Sunday, March 25, 2012

An Opportunity Part 4: Prayer, Orphan Care, Southern Food and Rain

When my Dad told me to go to sleep at 3 a.m., I thought it sounded ridiculous. I felt fine! I could run a mile! I was clearly running off lack-of-sleep hyperactivity, adrenaline, and a honey-barbeque-chicken-biscuit from Whataburger. 

 I had told my dad I would only sleep from 3 to 4 in order to try and miss as few people as possible, and be around for as much of it as I could. When my dad came to wake me up at 6, however, I realized I had needed more sleep than I thought. While part of me felt like careless for sleeping that "late," I was glad to have gotten a few solid hours of sleep in before I got into a busy Saturday, filled with manning the prayer station, and meeting up with adoptive families.

 When I came back to the main lobby, CM told me that a Men's Breakfast was going to take place in the adjoining cafeteria area, and he wanted me to meet Mr. Groom, the man who runs the breakfast and the Mission Trips at Compass. Mr. Groom introduced himself, and then, in the most polite manor, asked me if I wanted to speak to the group of men about Orphan Care. This would be a group of grown men, probably about 60 of them, who were total strangers to me. My first thought was to kindly say no. How on Earth would I, a teenage "advocate" for Missionary Work and Orphan Care, come across to a bunch of grown men 2 or 3 times my age? Regardless of my own doubt, I said yes and had breakfast with the guys before getting up to give the short version of my story and encouraged them to come visit the information table. To my utter surprise, I managed to carry out exactly what I meant to say without any slip-ups whatsoever. Praise the Lord!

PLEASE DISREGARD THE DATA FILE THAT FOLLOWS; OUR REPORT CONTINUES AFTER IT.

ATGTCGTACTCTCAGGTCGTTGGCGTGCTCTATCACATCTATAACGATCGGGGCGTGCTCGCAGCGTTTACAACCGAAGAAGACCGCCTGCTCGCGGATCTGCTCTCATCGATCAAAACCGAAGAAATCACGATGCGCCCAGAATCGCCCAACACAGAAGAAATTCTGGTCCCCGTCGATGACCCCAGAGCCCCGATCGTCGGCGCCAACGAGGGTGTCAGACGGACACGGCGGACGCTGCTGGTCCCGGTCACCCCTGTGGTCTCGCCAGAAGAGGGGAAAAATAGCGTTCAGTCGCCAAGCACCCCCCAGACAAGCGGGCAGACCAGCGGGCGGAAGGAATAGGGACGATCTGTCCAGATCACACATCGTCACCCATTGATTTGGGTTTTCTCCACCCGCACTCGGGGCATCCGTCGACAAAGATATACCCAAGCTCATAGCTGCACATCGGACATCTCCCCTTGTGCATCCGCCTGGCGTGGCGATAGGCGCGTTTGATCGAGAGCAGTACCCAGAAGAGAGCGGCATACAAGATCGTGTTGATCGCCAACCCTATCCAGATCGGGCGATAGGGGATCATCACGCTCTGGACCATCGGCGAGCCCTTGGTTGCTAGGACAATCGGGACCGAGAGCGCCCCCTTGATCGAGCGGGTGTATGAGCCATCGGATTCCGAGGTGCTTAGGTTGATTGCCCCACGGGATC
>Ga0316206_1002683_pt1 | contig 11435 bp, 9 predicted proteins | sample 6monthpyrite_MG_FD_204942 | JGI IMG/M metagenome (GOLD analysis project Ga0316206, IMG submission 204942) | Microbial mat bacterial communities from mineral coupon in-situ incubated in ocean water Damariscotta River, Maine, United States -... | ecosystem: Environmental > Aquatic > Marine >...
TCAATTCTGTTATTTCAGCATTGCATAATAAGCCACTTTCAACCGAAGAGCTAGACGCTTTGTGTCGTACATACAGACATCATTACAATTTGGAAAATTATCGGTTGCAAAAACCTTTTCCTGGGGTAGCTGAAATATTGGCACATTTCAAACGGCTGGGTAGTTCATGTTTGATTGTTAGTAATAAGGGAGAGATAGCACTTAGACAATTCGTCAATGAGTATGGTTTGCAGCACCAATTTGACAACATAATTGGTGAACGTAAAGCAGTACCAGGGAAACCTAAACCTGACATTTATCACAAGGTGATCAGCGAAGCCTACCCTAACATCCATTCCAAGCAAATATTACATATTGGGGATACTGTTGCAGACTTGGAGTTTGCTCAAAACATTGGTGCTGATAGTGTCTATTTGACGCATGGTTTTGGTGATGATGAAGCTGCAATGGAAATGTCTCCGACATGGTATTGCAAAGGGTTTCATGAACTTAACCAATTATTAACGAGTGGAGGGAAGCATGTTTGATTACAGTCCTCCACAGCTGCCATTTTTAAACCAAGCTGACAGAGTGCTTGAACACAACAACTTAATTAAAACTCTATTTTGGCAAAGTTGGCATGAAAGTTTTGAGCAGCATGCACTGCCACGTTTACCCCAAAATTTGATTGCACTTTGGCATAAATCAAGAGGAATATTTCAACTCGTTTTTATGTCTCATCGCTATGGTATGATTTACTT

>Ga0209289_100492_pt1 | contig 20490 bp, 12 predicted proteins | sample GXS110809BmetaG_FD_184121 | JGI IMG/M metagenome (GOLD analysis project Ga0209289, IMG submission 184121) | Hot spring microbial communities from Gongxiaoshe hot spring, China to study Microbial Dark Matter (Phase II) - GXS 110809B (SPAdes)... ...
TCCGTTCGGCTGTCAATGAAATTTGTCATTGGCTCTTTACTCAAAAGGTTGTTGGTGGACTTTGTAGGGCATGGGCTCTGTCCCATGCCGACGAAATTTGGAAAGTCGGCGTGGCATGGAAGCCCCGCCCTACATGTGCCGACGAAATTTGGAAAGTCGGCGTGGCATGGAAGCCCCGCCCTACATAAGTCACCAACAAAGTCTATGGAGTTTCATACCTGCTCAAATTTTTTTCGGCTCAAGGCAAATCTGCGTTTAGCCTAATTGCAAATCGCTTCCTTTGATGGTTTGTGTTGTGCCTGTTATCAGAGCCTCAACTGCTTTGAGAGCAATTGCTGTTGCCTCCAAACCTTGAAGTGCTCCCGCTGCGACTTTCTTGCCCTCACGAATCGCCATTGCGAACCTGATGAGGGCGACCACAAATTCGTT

After the breakfast finished, CM and a couple of the other men came over and patted me on the back and told me what a good job I'd done. Some of the men came over to ask questions, hear more of my story, and grab a brochure. It was both extremely satisfying and a major relief that a group of men I had never met before respected me as a fellow man and admired what I was doing.

For the next few hours, things remained pretty quiet, with almost no one coming or going. Around noontime me and Dad decided it was time for some lunch, so we decided to get our first ever Chick-fil-a meal. My adoptive family friends were supposed to be arriving within an hour or two, so I figured it would be better to be running on a full tank before they arrived.

Shortly after Dad left, however, I began to notice the color of the pavement in the parking lot was growing darker. And puddles were forming. And that there was a steady, driving ripple sound on the roof. It was rain. Torrential, pouring, driving rain. Looking at my watch, I surmised that the Moreno family, who was travelling from about an hour away (who adopted Baby J from Russia), probably hadn't left yet, and the Eubanks family (who adopted Shawna and Lindsay from Julia's room) was probably about half-way through a three-hour trek. Not the weather I had hoped they'd be traveling in.

I decided to go into the worship center and say a prayer or two for my friends who were traveling in this crazy weather, as well as for my family and friends back home. When I came back out, Matt (the youth pastor from the 7-3 shift) had dropped by to make sure we were doing well, and I met the other youth pastor who had been working with CM to get me down to Texas, Shawn. As Matt left to get himself some lunch, Dad came back with the Chick-fil-a, which forever changed my standard for fast food.